# Using Indicator Functions as Transfer Functions for Neural Networks

Does there exist any theory (other than Cybenko's proof of the Universal Approximation Theorem with sigmoids) advocating the use of indicator functions as transfer functions for machine learning with neural networks?

After having read matus's beautiful answer in this thread explaining (among other things) Cybenko's proof, I wonder: if it weakens the approximation to use sigmoid transfer functions instead of indicator functions, what are the theoretical reasons for not using indicator functions?

As suggested here, perhaps it's because indicator functions have negative implications for generalization.

However, indicator functions are computationally far cheaper to implement than sigmoid functions, and also more closely resemble biological neural networks (ie the brain). Therefore, does there exist any other theory advocating the use of indicator functions as transfer functions for machine learning with neural networks?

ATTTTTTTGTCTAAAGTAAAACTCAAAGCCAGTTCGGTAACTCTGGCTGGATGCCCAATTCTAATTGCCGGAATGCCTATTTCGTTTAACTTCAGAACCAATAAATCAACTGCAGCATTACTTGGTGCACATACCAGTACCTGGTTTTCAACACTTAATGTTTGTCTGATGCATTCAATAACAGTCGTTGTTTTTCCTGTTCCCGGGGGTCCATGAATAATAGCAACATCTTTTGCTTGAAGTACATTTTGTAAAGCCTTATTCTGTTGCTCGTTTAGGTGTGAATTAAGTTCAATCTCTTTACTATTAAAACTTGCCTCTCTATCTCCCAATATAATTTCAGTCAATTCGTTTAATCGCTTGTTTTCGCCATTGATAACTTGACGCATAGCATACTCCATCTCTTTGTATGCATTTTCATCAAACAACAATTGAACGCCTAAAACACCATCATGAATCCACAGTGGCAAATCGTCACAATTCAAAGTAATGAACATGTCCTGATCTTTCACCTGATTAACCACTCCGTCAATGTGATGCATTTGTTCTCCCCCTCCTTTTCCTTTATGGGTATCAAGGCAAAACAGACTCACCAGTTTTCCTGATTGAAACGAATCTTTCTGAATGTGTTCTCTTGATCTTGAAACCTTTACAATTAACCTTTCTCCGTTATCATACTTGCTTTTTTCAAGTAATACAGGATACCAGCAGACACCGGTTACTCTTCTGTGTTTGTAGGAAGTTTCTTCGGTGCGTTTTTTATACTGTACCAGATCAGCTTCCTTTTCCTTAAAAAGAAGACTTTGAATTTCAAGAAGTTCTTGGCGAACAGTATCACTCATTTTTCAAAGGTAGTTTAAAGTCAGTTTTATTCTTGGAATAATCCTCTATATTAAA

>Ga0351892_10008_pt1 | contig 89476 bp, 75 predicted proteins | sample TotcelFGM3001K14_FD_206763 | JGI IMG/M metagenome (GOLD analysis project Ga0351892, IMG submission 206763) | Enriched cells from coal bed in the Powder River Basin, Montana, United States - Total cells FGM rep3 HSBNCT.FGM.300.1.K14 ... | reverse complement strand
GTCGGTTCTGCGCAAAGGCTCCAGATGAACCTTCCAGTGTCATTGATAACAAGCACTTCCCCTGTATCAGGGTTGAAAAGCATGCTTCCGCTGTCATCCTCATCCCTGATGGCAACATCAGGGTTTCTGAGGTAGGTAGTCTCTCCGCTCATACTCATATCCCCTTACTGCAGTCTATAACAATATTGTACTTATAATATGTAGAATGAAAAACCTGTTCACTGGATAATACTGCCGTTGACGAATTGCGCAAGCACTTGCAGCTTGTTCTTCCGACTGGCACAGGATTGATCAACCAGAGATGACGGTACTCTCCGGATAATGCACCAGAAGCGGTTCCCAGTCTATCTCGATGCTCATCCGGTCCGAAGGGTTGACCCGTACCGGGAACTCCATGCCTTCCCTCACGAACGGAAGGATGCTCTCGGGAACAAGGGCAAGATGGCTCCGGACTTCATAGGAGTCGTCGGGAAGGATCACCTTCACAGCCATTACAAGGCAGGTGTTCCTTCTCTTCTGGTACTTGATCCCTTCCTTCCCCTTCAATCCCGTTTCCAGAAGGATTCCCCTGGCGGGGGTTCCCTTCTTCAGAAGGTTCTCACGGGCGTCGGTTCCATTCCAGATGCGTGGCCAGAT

• I think that a related paper (that talks about similar issues) can be found on faculty.georgetown.edu/kainen/Best.pdf Hope you find it useful. – user32135 Feb 18 '15 at 15:26
• While this link may answer the question, it is better to include the essential parts of the answer here and provide the link for reference. Link-only answers can become invalid if the linked page changes. – Jan Johannsen Feb 19 '15 at 8:55

• thanks! 1) would you know of any teaching material / papers giving the different regularities that various activation functions are good at capturing? 2) by regularities, do you mean properties of the target function, or of the underlying probability distribution, or of the sampling (ie training set)? Eg for sampling, Jarrett et al notice that $\mid$tanh(x)$\mid$ prevents overfitting in their image recognition task, would be nice to know why – Alexandre Holden Daly Jan 21 '14 at 13:30